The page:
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The Demographics of Expropriation Risk

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It is often argued that capital should flow from aging industrialized economies to countries with fast-growing populations. However, institutional failures and the risk of expropriation substantially reduce developing economies’ attractiveness for foreign investors. We analyze the influence of a country’s demographic structure on international investment, using a political-economy model in which population growth potentially affects the risk of expropriation. We first explore how redistributive expropriation affects the welfare of different age groups and derive the government’s incentive to expropriate. We then analyze how the relative size of different generations influences the feasible volume of foreign investment

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Paper provided by Swiss National Bank, Study Center Gerzensee in its series Working Papers with number 09.02.

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Length: 33 pages
Date of creation: May 2009
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Handle: RePEc:szg:worpap:0902

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Cited by:
  1. Markus Alzer & Ramin Dadasov, 2012. "Financial Liberalization and Institutional Development," FIW Working Paper series 082, FIW.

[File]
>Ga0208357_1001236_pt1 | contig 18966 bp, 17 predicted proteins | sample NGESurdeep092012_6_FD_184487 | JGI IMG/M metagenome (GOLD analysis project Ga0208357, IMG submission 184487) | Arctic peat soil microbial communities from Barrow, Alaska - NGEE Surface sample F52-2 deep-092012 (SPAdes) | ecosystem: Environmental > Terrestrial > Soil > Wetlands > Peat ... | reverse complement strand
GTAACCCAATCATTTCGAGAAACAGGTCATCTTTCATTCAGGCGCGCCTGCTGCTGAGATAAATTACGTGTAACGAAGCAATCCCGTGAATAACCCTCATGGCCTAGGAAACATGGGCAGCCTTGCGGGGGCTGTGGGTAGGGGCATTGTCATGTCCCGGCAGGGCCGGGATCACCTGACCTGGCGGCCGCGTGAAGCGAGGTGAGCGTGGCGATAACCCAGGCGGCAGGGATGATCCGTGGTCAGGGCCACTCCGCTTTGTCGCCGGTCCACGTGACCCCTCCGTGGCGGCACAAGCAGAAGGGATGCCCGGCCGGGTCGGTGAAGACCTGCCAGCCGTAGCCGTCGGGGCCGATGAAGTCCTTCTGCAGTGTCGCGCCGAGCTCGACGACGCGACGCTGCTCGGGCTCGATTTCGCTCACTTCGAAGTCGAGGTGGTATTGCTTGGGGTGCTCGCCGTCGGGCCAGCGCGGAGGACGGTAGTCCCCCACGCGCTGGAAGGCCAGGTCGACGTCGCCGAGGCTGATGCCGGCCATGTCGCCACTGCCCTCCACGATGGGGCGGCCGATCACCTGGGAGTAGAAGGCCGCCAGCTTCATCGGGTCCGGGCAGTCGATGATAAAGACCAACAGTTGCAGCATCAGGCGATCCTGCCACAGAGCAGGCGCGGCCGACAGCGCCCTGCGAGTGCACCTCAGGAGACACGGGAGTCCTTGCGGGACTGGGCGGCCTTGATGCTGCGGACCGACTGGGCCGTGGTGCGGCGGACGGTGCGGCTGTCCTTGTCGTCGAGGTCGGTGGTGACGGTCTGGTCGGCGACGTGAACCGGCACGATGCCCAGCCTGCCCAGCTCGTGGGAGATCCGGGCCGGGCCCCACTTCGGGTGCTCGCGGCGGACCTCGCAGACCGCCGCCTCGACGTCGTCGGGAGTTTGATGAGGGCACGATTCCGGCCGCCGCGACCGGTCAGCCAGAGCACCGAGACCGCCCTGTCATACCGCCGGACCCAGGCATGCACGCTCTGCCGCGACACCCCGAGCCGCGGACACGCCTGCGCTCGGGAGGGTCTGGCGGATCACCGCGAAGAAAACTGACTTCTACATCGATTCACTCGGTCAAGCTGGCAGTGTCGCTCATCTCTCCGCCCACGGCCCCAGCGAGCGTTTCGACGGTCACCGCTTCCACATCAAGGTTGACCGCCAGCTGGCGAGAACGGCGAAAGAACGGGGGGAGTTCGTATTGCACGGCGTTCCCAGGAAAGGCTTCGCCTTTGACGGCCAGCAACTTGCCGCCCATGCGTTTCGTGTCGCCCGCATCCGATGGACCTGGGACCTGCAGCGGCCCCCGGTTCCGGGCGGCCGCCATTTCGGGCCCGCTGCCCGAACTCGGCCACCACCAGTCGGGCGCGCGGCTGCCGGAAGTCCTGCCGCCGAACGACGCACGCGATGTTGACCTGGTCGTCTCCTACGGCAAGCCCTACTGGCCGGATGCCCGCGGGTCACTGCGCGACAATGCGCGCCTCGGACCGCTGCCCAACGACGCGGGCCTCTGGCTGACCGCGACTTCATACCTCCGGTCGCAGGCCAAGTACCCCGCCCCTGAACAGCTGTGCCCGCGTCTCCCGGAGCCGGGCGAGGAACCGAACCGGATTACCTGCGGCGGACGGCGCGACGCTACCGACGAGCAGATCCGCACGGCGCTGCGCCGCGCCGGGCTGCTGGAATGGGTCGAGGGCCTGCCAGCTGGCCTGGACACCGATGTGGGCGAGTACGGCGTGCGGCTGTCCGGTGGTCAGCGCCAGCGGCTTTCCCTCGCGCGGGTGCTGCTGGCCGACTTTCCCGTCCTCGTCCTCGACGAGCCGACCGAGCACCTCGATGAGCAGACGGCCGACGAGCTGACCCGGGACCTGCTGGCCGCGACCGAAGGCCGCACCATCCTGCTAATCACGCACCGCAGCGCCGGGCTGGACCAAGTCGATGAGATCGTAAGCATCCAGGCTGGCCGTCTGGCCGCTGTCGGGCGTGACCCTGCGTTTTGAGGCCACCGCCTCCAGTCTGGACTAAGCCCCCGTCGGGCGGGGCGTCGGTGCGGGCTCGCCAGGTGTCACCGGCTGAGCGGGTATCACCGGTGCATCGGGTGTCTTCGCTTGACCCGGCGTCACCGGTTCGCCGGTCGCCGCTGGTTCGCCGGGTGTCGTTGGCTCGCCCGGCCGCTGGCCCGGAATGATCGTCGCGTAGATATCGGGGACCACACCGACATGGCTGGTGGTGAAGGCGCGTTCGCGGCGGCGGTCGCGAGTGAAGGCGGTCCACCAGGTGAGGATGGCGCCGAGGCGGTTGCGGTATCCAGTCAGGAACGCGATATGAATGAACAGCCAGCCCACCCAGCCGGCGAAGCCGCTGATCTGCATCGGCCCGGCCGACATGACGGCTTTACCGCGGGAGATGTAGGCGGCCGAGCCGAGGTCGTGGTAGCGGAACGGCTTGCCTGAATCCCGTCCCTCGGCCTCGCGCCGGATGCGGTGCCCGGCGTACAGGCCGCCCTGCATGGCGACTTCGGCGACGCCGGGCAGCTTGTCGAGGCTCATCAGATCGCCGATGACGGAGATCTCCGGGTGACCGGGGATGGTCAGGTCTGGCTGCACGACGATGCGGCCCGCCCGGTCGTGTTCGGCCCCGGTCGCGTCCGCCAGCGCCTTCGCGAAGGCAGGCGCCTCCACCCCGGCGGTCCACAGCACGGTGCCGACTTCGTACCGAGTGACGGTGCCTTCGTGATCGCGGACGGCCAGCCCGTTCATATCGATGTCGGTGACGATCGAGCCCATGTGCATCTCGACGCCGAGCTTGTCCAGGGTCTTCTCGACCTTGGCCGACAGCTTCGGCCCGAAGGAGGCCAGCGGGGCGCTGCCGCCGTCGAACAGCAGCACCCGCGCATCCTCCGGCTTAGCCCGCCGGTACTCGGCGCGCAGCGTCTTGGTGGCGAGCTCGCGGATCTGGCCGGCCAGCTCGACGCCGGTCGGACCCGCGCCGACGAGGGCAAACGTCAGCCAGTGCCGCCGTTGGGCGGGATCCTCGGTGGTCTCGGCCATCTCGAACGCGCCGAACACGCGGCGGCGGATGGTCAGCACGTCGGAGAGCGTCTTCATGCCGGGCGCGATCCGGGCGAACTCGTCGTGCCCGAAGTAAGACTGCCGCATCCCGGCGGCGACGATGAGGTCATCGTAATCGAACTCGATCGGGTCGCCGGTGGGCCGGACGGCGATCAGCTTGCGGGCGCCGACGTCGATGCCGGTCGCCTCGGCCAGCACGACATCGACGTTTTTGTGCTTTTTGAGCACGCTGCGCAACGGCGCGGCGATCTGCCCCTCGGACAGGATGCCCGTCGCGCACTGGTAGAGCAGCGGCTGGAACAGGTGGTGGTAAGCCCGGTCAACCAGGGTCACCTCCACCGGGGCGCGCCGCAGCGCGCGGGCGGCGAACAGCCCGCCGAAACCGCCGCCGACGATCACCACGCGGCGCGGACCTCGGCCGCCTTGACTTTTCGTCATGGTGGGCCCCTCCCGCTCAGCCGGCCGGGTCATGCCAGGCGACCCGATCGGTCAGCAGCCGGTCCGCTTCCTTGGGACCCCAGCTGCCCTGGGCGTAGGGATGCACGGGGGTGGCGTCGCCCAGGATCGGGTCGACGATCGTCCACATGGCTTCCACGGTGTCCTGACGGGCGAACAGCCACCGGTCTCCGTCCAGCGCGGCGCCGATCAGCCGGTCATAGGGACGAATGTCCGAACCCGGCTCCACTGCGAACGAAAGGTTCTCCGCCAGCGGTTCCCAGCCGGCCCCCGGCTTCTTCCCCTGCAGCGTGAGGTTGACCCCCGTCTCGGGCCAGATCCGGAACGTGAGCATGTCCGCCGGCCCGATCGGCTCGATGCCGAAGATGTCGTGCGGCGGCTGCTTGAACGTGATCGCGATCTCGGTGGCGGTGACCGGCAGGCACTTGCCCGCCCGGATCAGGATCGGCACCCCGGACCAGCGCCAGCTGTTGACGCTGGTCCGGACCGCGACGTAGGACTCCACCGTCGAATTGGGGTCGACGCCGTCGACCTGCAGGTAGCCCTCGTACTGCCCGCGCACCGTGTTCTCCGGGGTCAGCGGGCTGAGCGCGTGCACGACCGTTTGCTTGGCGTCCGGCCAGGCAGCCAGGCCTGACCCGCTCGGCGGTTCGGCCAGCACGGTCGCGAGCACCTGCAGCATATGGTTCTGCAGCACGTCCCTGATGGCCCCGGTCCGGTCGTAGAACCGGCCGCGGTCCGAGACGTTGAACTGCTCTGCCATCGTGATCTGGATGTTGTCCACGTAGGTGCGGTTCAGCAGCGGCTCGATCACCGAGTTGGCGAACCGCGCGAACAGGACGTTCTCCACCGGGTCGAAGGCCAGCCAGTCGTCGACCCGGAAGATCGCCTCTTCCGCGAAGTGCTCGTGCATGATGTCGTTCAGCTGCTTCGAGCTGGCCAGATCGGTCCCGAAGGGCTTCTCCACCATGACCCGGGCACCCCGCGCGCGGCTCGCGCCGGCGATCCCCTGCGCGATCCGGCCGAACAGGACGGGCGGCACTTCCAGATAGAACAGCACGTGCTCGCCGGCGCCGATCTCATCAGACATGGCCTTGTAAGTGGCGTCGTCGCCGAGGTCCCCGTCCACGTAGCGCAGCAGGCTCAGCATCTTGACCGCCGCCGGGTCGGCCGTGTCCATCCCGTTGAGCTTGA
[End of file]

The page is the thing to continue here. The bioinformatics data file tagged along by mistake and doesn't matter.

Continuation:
2. Lena Calahorrano & Philipp an de Meulen, 2011. "Demographics and Factor Flows – A Political Economy Approach," Ruhr Economic Papers 0299, Rheinisch-Westfälisches Institut für Wirtschaftsforschung, Ruhr-Universität Bochum, Universität Dortmund, Universität Duisburg-Essen.
  3. Harms, Philipp & an de Meulen, Philipp, 2013. "Demographic structure and the security of property rights: The role of development and democracy," European Journal of Political Economy, Elsevier, vol. 29(C), pages 73-89.
  4. Philipp an de Meulen, 2011. "Labor Heterogeneity and the Risk of Expropriation in Less Developed Countries," Ruhr Economic Papers 0298, Rheinisch-Westfälisches Institut für Wirtschaftsforschung, Ruhr-Universität Bochum, Universität Dortmund, Universität Duisburg-Essen.

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